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Introduction by David Drake

 


Miniature wargaming involves moving figurines of soldiers and vehicles across contoured terrain against one or more opponents doing the same thing. Rules of varying complexity cover movement and combat. Figurines (OK, toy soldiers) are molded in many scales, but for ground combat 25-millimeter--that is, a human figure is roughly an inch high--provides a good balance between detail and awkwardly large playing surfaces.


Miniature wargames have a long and honorable history. The Prussian general staff used a variation (sand table exercises) to teach tactics, and H. G. Wells developed a set of rules. (By the way, Wells' rules leave a good deal to be desired. Battles played according to them tend to devolve into squads creeping through alleys behind a field gun.)


In Great Britain, miniature wargaming is big business. Most of the gaming-related materials which one sees in the US--Osprey books and Warhammer 40K, for example--are spillovers from British industry. A British wargamer, Dr. John Lambshead (in his day job he's the man you see to learn about the home life of the marine nematode) contacted me. From him I learned that the Hammer series has a cult following in Britain even though the books have never been well distributed there.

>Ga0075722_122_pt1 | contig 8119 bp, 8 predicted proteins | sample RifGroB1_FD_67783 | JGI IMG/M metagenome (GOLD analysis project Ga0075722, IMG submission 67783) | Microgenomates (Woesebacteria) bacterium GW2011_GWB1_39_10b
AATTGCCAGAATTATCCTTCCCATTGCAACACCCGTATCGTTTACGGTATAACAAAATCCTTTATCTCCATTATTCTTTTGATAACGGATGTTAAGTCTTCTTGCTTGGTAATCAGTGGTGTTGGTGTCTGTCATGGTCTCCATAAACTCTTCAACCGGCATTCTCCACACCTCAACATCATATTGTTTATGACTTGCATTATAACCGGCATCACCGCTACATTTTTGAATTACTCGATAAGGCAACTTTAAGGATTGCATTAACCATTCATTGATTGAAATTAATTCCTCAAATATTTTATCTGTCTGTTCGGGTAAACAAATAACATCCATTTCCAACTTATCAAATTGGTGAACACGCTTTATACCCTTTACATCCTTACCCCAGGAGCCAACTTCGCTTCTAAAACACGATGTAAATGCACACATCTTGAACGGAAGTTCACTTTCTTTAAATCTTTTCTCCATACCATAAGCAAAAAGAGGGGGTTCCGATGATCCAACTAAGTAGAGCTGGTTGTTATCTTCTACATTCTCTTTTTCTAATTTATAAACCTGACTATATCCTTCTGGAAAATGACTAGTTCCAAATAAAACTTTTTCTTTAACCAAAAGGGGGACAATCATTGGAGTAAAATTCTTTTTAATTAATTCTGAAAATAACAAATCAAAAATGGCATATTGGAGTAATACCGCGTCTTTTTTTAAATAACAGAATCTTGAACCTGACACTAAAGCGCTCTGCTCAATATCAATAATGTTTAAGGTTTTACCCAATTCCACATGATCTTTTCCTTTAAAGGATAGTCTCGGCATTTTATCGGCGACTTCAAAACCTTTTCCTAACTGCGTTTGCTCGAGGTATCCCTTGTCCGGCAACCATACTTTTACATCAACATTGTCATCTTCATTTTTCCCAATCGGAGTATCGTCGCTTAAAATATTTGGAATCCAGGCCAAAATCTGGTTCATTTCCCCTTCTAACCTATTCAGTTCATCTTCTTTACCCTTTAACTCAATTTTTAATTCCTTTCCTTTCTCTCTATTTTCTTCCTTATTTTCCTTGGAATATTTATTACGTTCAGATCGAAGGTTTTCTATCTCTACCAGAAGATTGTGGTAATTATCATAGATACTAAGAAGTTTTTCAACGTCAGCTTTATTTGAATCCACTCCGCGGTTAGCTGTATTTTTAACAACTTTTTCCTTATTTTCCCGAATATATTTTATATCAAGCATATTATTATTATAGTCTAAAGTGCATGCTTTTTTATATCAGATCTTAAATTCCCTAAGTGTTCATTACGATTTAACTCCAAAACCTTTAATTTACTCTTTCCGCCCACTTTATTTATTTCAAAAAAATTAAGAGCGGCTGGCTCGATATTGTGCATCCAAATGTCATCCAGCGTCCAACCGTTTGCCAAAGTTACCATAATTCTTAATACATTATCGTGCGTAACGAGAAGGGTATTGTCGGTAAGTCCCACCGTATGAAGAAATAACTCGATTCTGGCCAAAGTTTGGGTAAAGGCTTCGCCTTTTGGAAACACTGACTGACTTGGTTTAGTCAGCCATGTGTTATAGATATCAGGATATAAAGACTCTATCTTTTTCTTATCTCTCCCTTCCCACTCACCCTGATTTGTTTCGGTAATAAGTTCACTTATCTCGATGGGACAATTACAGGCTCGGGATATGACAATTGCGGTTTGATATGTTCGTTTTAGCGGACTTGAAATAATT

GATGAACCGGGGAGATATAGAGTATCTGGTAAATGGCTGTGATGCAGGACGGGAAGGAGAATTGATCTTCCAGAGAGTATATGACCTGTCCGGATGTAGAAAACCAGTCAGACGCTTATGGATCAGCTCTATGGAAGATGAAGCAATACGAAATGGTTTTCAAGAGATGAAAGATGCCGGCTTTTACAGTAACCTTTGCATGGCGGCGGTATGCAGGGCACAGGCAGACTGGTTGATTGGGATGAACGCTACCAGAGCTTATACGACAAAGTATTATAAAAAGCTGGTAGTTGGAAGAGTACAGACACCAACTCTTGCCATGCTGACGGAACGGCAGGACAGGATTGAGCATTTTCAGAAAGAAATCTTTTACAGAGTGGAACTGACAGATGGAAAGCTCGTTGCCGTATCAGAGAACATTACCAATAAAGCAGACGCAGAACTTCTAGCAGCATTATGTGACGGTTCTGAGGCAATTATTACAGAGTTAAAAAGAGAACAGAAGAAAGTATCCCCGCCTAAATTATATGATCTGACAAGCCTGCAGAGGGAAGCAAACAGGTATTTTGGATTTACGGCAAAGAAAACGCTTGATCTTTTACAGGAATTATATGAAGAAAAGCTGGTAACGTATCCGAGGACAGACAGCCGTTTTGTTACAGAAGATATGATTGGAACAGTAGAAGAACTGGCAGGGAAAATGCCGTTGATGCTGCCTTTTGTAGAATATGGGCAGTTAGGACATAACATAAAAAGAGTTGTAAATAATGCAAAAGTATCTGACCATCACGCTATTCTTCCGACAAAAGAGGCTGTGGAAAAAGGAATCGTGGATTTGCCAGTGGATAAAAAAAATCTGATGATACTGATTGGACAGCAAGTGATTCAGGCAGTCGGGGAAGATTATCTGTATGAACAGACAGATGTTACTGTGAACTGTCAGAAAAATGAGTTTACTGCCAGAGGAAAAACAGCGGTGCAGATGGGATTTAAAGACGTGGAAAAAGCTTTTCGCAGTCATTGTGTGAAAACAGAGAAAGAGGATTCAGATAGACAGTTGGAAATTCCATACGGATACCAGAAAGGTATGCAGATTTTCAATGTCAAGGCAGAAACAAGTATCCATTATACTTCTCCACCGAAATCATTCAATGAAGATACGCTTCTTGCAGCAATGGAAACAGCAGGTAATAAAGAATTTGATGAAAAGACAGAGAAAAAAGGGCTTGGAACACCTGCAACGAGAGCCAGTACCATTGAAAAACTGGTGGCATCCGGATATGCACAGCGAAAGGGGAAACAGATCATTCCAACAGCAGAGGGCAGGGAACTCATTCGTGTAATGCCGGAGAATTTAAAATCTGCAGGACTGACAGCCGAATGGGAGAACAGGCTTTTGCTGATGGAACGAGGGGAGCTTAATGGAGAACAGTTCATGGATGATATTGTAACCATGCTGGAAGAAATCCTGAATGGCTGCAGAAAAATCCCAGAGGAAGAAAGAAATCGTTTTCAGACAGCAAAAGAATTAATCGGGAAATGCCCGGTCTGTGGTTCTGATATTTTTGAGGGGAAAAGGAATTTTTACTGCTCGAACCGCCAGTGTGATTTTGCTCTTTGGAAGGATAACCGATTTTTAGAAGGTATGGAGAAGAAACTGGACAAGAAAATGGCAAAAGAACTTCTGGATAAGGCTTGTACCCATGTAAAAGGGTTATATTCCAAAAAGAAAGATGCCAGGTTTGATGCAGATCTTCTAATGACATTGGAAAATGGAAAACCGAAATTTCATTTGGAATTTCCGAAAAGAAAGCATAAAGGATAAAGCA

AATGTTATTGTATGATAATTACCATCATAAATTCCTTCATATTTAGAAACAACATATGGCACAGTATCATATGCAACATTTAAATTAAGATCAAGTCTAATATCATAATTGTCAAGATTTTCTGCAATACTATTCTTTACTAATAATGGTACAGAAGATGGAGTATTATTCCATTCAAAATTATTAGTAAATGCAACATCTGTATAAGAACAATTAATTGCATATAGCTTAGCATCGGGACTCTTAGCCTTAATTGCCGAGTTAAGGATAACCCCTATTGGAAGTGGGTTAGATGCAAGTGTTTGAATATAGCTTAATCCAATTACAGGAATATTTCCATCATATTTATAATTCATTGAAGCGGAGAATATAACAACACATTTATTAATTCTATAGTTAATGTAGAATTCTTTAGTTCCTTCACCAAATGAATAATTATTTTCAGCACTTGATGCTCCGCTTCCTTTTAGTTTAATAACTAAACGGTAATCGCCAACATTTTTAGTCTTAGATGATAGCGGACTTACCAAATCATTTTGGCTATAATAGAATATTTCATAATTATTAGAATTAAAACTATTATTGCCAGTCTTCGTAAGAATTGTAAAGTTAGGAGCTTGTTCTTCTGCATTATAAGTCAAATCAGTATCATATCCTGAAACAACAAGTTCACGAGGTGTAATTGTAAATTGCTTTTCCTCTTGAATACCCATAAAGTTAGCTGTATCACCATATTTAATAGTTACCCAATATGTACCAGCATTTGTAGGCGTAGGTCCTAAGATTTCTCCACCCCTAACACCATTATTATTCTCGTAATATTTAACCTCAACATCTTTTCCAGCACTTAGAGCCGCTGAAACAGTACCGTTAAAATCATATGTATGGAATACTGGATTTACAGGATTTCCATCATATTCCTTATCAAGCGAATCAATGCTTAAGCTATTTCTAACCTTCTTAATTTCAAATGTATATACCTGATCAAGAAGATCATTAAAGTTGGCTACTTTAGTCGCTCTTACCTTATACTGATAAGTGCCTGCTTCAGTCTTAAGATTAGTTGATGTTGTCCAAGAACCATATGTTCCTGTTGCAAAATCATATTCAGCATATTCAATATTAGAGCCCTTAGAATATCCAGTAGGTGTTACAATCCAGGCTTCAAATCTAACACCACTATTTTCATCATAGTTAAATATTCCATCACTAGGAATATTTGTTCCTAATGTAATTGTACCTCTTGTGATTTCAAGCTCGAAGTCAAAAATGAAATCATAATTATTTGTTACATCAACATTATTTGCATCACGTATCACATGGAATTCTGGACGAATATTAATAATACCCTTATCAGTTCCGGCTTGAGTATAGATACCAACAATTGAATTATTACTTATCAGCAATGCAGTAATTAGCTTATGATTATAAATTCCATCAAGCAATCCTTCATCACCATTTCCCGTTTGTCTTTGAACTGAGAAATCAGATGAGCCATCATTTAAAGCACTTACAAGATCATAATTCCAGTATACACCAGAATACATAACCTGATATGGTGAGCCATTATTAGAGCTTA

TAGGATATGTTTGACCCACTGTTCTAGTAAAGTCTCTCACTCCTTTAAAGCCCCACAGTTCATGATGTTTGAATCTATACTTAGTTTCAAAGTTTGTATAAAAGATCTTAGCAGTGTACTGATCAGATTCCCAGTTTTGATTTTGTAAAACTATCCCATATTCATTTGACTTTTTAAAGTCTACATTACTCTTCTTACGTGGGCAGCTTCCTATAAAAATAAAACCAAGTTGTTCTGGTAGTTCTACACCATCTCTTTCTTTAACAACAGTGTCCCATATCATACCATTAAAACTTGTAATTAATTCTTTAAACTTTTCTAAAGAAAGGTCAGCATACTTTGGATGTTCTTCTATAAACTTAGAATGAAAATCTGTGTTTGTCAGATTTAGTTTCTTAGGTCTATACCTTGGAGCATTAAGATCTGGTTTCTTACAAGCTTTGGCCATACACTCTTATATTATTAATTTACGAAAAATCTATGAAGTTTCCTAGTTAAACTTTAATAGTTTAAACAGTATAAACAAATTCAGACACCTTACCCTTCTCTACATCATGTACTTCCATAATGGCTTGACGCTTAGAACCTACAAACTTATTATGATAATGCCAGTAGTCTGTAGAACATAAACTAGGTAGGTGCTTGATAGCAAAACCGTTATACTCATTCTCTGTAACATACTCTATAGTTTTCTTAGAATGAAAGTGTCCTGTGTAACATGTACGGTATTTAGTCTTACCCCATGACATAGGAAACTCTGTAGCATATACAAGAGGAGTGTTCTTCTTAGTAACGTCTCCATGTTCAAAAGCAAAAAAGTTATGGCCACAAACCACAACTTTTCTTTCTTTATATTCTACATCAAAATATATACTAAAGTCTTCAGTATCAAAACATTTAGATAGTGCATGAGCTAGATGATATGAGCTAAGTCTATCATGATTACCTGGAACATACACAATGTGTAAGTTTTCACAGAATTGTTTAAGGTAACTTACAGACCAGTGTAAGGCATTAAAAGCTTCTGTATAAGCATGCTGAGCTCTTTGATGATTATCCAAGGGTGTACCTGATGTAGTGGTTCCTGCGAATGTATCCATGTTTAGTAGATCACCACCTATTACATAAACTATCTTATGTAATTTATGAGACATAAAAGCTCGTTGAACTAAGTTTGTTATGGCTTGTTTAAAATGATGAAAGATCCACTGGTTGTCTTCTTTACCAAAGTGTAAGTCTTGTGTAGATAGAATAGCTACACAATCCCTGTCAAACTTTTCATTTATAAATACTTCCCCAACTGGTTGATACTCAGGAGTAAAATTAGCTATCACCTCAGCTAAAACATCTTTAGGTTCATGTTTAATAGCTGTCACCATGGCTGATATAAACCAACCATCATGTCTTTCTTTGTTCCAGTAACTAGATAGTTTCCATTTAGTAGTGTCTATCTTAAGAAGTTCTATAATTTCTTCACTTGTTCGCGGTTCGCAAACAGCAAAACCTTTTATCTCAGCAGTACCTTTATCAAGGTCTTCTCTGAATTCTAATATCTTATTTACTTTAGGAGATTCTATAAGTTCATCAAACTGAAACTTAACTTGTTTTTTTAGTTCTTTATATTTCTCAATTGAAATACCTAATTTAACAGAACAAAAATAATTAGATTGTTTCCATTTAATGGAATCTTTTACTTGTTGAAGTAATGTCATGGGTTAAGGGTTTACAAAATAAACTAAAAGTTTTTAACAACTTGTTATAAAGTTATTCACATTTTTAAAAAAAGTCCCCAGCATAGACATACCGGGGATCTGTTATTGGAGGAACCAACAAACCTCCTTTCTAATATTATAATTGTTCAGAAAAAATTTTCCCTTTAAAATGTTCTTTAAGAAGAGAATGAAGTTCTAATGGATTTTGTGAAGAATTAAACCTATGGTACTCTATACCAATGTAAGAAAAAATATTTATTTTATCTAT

With my enthusiastic approval, John and another wargamer, John Treadaway (a graphics designer who already had a Hammer's Slammers website), put together a proposal for a Hammer's Slammers wargame book and associated figurines. Pireme Publications

http://www.miniwargames.com/

bought the proposal; the book itself should be out around Christmas, 2003. Ground Zero Games are casting the miniatures and metal details for the vehicles, while Old Crow are molding the vehicle hulls and turrets from resin. (Copies will be available from

http://www.oldcrowmodels.co.uk

shortly.)


The section on this CD includes much of the text from the book. The game rules themselves aren't included, but there are tables and specifications which wouldn't fit in the printed version. In addition there's as many of the graphics, both drawings and photos of painted figurines, as were available before this CD had to be put to bed.


I couldn't be happier with the results. These are the concrete expressions of the men and equipment which were often much fuzzier before John Treadaway and I spent a great deal of time refining them.


Dave Drake
david-drake.com


 


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